To establish a foundation to admit testimony that a key witness has a bad reputation for truthfulness, the proponent must show that the character witness is a member of the same community, has been a member of that community for a substantial period of time, knows others in the community who also know the key witness, has heard those other people discuss the key witness and knows from those discussions the key witness’s reputation for untruthfulness. See People v. Fernandez, 17 N.Y.3d 70, 76 (2011). As stated in People v. Bouton, 50 N.Y.2d 130, 139-140 (1980): “A reputation may grow wherever an individual’s associations are of such quantity and quality as to permit him [or her] to be personally observed by a sufficient number of individuals to give reasonable assurance of reliability. In short, the evidence must demonstrate a reputation rather than merely ‘individual and independent dealings.” Underlying these foundational elements is the requirement that the proponent of the testimony identifies a “community” that includes the key witness and the character witness as members. The Court of Appeals has observed that “community” does not refer to a residential neighborhood. Rather, the referenced community is a “community of individuals,” which can be, for example, a school, workplace, organization, military unit, and even a family with family friends, e.g., a basis around which a reputation might grow. See Martin, supra, §6.10.1 at p. 495. In this regard, a community of individuals can exist wherever “an individual’s associations are of such quantity and quality as to permit him to be personally observed by a sufficient number of individuals to give reasonable assurance of reliability” of that bad reputation for truthfulness. Bouton, 50 N.Y.2d at 139. Determination of the relevant “community of individuals” is a question of law for the court. Id. at 140.

Lastly, the relevant time frame for the reputation for untruthfulness does not have to be limited to at or about the time of the trial. See People v. Abbott, 19 Wend. 192, 200 (Supreme Court of Judicature 1838) (“Witnesses must speak on this subject in the past tense. Character cannot be brought into court and shown to them at the moment of trial. It can encompass a time period prior to trial, provided it is not too remote. Determining the relevant time frame is also a question of law for the court. See Dollner v. Lintz, 84 N.Y. 669 (1881).


Although the New York Court of Appeals has not directly addressed this issue, it would appear that New York law permits the character witness for untruthfulness to be asked on cross-examination as to whether the witness had heard about prior specific instances of conduct bearing on the truthfulness of the witness for whom the witness being examined has testified. In this regard, the Court of Appeals held in People v. Kuss, 32 N.Y.2d 436, 443 (1973) a character witness who testified that a prior witness, whose credibility had been impeached, had a good reputation for truthfulness could be cross-examined about whether the witness heard about reports or rumors derogatory to that reputation. This “have you heard” inquiry bears on the credibility of the character witness as it tests the sufficiency of the witness’s knowledge of the reputation if they had not heard such reports and rumors. Certainly, if that inquiry regarding derogatory acts is permissible with respect to a character witness for truthfulness, inquiry as to truthful acts should be permissible with respect to a character witness for untruthfulness. Whether such cross-examination should, in fact, be engaged in as a tactical matter should be explored because it would likely lead to a redirect examination as to whether the character witness had heard reports of untruthful acts on an open-the-door theory.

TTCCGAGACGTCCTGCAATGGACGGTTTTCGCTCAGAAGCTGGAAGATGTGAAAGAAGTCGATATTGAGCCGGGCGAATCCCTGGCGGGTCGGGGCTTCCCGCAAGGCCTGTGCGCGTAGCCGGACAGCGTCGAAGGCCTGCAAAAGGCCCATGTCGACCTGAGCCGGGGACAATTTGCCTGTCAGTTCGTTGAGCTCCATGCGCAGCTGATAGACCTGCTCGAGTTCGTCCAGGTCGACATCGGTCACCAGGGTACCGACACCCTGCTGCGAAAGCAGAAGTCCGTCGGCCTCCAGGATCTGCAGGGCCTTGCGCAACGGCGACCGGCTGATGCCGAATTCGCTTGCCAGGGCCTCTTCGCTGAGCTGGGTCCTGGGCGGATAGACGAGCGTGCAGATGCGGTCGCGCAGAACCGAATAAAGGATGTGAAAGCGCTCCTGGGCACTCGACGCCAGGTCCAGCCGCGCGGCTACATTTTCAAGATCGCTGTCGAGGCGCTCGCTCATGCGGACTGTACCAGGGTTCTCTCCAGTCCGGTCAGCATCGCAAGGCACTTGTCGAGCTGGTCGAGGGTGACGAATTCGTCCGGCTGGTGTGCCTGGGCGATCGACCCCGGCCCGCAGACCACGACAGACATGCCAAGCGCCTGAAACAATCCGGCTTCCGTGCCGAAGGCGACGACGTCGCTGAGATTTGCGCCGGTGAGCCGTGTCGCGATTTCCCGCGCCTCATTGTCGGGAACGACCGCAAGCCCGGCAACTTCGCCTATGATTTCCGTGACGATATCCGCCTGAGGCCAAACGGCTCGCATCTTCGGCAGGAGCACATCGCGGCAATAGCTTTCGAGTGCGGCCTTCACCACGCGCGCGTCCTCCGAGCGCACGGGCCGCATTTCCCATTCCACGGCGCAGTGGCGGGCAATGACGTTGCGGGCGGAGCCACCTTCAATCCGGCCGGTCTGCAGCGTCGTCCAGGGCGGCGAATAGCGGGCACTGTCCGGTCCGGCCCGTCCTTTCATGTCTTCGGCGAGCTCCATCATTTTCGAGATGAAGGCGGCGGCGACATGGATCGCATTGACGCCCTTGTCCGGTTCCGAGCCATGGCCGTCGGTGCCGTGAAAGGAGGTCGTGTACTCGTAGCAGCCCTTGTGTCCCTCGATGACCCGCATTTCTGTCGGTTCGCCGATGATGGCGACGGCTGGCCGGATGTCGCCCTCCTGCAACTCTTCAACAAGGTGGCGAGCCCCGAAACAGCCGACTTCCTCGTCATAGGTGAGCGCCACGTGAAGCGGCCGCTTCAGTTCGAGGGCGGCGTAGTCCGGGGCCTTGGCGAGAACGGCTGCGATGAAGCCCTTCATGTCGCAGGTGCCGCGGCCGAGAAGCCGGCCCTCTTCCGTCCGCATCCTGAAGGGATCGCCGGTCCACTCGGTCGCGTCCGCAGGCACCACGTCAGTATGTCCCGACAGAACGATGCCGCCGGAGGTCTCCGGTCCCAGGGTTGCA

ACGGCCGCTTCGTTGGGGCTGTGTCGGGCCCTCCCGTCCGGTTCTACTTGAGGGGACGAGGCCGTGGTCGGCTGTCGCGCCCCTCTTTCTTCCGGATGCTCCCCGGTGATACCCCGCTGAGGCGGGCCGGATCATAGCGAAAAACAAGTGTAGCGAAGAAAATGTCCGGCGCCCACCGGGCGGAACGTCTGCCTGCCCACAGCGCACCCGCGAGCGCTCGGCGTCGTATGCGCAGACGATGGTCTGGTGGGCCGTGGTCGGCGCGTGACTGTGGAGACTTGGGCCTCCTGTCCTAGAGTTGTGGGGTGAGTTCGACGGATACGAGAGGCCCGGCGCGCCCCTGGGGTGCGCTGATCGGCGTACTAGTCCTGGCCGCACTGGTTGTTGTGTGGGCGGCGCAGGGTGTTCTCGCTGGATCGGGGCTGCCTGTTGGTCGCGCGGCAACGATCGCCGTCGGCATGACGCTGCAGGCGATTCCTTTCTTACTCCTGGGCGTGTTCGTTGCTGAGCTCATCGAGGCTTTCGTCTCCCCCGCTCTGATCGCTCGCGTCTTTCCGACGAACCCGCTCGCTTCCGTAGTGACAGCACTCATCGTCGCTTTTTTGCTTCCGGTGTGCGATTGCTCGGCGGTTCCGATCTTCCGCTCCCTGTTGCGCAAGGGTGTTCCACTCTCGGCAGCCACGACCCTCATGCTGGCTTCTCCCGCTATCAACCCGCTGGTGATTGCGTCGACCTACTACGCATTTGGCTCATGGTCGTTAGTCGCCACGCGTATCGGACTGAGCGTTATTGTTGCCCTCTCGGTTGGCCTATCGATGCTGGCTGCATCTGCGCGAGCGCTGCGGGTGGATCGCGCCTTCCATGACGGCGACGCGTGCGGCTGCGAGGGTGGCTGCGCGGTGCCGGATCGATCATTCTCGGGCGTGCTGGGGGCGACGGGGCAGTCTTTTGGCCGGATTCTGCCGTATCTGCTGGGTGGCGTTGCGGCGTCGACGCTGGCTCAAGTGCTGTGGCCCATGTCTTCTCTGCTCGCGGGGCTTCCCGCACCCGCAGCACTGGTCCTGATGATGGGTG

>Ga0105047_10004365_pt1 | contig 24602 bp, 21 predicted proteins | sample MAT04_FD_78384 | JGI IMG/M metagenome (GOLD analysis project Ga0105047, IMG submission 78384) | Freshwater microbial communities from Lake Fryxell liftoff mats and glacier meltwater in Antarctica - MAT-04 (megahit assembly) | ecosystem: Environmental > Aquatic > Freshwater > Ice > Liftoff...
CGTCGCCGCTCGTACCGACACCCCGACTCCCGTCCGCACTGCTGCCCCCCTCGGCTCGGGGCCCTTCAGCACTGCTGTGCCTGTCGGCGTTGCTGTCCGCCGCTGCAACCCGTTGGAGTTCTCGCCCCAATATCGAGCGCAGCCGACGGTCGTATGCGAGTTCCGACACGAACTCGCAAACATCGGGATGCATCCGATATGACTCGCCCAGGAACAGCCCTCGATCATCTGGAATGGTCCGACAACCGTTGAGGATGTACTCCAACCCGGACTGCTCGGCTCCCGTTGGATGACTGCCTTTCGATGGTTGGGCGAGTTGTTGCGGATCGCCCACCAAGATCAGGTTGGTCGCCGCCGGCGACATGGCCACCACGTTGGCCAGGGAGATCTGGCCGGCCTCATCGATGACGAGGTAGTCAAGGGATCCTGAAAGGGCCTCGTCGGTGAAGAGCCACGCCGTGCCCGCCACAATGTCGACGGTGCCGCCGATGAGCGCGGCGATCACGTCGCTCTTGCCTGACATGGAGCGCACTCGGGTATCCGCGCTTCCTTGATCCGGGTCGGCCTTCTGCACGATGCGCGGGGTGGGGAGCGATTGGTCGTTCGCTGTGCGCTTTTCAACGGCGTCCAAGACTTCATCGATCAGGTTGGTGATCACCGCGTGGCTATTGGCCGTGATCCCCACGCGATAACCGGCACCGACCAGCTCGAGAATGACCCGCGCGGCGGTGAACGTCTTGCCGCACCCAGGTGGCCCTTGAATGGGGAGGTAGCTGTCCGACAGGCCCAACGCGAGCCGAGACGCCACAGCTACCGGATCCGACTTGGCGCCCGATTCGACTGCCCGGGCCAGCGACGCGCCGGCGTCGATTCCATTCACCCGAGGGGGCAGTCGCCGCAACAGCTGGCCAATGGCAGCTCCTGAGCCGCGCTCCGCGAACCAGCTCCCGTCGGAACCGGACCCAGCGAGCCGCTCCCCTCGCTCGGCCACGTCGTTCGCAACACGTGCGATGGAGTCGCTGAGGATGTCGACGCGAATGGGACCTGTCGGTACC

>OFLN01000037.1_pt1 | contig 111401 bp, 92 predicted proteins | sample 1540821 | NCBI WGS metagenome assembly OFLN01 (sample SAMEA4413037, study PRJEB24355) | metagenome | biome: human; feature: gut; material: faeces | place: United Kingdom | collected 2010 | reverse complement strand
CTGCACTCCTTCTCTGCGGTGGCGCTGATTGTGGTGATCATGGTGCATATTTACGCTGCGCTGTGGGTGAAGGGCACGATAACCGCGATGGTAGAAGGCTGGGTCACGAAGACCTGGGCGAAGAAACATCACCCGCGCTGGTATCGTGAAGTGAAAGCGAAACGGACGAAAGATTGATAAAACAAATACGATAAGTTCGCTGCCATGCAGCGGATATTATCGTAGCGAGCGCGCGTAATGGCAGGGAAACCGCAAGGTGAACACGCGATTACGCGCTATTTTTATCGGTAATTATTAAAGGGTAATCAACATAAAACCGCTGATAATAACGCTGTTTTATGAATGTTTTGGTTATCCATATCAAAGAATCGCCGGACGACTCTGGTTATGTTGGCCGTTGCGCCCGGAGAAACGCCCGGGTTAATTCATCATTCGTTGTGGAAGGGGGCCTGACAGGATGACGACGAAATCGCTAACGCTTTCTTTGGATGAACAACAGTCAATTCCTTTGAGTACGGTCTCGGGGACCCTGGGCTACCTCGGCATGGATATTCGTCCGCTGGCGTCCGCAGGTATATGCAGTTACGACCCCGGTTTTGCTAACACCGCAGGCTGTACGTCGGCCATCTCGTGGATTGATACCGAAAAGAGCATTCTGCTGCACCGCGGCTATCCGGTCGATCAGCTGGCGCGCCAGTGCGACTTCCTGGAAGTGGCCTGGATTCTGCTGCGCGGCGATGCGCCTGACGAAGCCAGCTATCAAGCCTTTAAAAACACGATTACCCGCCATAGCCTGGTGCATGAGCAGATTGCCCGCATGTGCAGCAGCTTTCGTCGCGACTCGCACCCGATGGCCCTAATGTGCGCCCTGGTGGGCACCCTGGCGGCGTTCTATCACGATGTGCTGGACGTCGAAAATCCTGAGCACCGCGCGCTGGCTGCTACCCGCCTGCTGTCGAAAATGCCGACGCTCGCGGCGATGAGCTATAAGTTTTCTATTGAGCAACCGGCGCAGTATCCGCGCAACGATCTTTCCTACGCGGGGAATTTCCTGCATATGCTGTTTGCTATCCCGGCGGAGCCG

When a party’s witness’s character for truthfulness has been attacked, the Court of Appeals has held the party may seek to support or otherwise rehabilitate the witness’s credibility by calling a witness to testify that the impeached witness has a good reputation for truthfulness. See, e.g., Derrick v. Wallace, 217 N.Y. 520, 525 (1916) (“rebuttal evidence of good reputation”). The triggering of the admissibility of reputation evidence for truthfulness will occur when a character witness for truthfulness testifies. Id. at 523.

Notably, the Court of Appeals has held that while a party has a right to call a character witness for untruthfulness, there is no right to call a character witness for truthfulness. Rather, allowing such testimony is subject to the court’s discretion. As stated in Hanley: “The court’s discretion arises only when a party seeks to rebut that testimony. It is at that point that the judge may determine whether the admission of further testimony or the calling of additional witnesses is proper. This assures that the court will not be inundated with competing witnesses that will cause undue delay in bringing a trial to conclusion.” 5 N.Y.3d at 114. Nonetheless, the calling of a character witness for truthfulness by a party after the party’s key witness has been impeached by a character witness for untruthfulness should generally be permitted. Only when multiple character witnesses in support of an impeached witness should the discretion be exercised.


As can be seen, the admissibility of testimony by a character witness that a witness testifying for an adverse party has a bad reputation for truthfulness is strictly governed by numerous rules imposed by the Court of Appeals. Careful thought and planning to ensure compliance with these rules is mandatory lest the character witness for untruthfulness you call is precluded from testifying.

Michael J. Hutter is a Professor of Law at Albany Law School and is special counsel to Powers & Santola. He currently serves as the Reporter to the Judicial Advisory Committee on Evidence, which is charged with compiling a guide to New York’s existing law of evidence.